Planning the robot’s systems

A robot, or any other engineering project, requires a careful round of planning and design. In fact, the design stage takes the most time, percentage wise, and the more details that are worked out early on, the easier and smoother actual construction should go (I say should because design mistakes can happen and may not be caught until parts come together). Project complexity goes up significantly as systems are added and removed, so it’s important to design them all properly.

Since I’ve thought a lot already about what capabilities YardBot will have, I thought I’d detail the systems that I’m going to build in.

Mechanical system diagram

Mechanical System

Being a hardworking yard robot, YardBot will be made from sturdy material. I’m planning on 3/8″ thick aluminum plate, which will hopefully be used in many different places to make sourcing parts as well as manufacturing easier. With 16″ snowblower wheels on the outside, the wheel shafts are supported by a standard D shaft between two bearing plates. Between the plates is a chain socket to string chain between the wheel shaft and motor shaft at the center. A chain is required to allow one motor to power two wheels together. Using a belt is also an option. I’m still investigating that, and at the moment I feel that a chain will provide a stronger connection between motors and tires.

Separate from the main propulsion system is the ability to power and drive other 12V attachments. The idea that spawned the project was to have something to shovel the driveway, so I’m in the process of designing a way to mount a standard snow shovel to the front, with 2 linear actuators connected to allow the shovel to yaw side to side and lift up and down. These attachments will be fastened to the front tabs, or hitched to the rear. My hope is that I can use a variety of yard equipment for different jobs (no more hauling leaf bags!).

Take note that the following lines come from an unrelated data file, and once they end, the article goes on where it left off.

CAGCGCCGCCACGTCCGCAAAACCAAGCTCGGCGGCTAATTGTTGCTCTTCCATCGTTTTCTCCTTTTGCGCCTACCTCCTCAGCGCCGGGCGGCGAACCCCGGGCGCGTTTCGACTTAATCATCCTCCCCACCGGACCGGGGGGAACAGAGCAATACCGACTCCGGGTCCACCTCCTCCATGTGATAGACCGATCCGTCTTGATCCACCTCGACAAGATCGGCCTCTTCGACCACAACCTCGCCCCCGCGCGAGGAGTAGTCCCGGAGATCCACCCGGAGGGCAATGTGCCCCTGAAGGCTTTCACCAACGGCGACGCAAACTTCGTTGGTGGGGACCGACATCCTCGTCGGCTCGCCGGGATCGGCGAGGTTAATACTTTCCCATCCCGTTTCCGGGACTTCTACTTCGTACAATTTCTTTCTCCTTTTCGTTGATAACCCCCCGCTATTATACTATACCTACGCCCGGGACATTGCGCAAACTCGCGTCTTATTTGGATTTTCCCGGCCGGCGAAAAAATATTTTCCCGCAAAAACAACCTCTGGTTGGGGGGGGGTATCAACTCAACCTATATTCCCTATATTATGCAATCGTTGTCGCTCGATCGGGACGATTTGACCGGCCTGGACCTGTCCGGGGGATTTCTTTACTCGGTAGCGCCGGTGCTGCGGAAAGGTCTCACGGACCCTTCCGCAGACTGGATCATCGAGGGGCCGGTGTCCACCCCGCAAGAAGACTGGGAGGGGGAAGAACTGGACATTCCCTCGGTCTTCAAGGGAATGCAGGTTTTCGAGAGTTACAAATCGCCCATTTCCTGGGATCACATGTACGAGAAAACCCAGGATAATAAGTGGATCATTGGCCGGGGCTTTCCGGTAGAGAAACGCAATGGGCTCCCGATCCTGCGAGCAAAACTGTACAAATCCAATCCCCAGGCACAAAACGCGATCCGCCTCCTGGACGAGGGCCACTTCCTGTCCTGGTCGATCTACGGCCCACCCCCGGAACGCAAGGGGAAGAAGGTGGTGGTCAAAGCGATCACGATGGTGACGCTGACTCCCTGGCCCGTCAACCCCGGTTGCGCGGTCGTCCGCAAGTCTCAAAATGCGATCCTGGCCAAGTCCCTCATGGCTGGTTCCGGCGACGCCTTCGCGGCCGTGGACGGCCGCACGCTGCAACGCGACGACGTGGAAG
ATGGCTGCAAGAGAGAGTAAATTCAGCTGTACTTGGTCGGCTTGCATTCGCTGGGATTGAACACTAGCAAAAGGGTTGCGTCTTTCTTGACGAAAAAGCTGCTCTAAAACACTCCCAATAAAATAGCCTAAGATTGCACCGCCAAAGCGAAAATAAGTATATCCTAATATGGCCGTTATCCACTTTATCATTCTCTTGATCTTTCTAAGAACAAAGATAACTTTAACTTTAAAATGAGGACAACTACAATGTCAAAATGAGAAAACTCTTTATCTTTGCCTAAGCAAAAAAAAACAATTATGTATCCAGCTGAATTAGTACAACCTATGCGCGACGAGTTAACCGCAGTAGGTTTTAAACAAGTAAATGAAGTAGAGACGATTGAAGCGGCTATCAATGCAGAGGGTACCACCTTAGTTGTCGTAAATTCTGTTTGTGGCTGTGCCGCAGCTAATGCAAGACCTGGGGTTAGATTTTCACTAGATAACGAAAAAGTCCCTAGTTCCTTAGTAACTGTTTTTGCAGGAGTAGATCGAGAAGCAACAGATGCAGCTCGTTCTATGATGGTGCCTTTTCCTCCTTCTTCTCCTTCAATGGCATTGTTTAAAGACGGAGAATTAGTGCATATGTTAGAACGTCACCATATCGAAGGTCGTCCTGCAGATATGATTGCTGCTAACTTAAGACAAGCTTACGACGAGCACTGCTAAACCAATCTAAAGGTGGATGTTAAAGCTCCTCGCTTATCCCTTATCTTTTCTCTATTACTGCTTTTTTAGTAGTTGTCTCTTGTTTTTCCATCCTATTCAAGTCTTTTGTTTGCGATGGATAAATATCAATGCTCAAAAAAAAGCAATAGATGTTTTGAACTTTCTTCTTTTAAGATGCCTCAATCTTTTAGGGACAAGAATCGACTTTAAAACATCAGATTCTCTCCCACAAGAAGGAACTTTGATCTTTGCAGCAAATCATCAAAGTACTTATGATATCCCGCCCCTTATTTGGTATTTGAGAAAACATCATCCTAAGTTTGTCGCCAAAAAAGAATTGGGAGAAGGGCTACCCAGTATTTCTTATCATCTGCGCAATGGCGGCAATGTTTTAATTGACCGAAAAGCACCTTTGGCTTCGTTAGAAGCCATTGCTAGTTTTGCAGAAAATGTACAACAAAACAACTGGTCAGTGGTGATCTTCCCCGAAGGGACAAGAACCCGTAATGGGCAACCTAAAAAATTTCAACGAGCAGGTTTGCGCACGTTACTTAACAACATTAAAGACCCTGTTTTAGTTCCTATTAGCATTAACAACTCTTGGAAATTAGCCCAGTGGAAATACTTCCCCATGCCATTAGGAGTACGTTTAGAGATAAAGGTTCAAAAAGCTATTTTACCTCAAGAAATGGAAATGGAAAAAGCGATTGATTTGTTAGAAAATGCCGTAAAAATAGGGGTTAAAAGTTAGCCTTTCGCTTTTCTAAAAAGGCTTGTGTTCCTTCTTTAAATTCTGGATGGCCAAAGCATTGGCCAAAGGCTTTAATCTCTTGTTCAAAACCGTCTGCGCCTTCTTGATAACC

High level electrical schematic

Electrical System

All of these devices need to be powered. For that, I plan on using 2 12V lead acid batteries in series for 24V. That voltage is primarily because most wheelchair motors operate at 24V. Since this isn’t all that common for other electrical gear and controllers, it will be stepped down to both 12V and 5V of onboard power. The best way to do this efficiently is to use a DC-DC switching step down converter. A standard automotive fuse block is used to provide a common ground to the battery and break out the different voltages.

There are multiple sensors and input devices connected to the fuse blocks, and each needs to have a clear path back to the battery. As shown in the high level schematic above, there is a Mini ITX computer, Xbox Kinect and linear actuators drawing power from 12V, while the 5V block provides power to the onboard WIFI router and LED strip. Additional power for 3.3V sensors is provided by the onboard voltage regulator of the Arduino MEGA.

Crucially, at the very top of the chain is a current and voltage sensor on the 24V line. This data will be fed into the Arduino as a sort of “watchdog” program. The different components have certain current ratings, and with two wheelchair motors providing 10s of Amps of current, it’s important to monitor everything. Additionally it allows the system to read the battery voltage and alert me accordingly.

Communication system diagram

Communication System

With so many devices sending and receiving info, it’s important to plan how each communicates together. This high-level diagram illustrates the communication path for the major components. There is a mixture of one-way and bidirectional communication, along with wired and wireless protocols. The primary interconnect to the Arduino and Mini ITX computer, running ROS. The Arduino acts as an actuator for the high level planning and processing done by ROS. Its role is to take the sensor inputs and publish them to the ROS system, as well as subscribe to ROS messages for outputs. Sensors connect to the Arduino by using analog input (current/voltage sensor), i2c (IMU) or serial (motor controllers), with the GPS receiver and Kinect talking to ROS with USB. I hope to be able to use the Kinect for rudimentary path finding, but it’s a significant challenge. The GPS sensor I bought is not as accurate as commercial units, but I’m optimistic I can take advantage of it (GPS based hockey rink clearing!).

Integrating this many different systems together will definitely be an interesting learning experience. I hope that by planning things out as much as possible beforehand I can learn about the right way to do things and help construction go smoothly when I get started.

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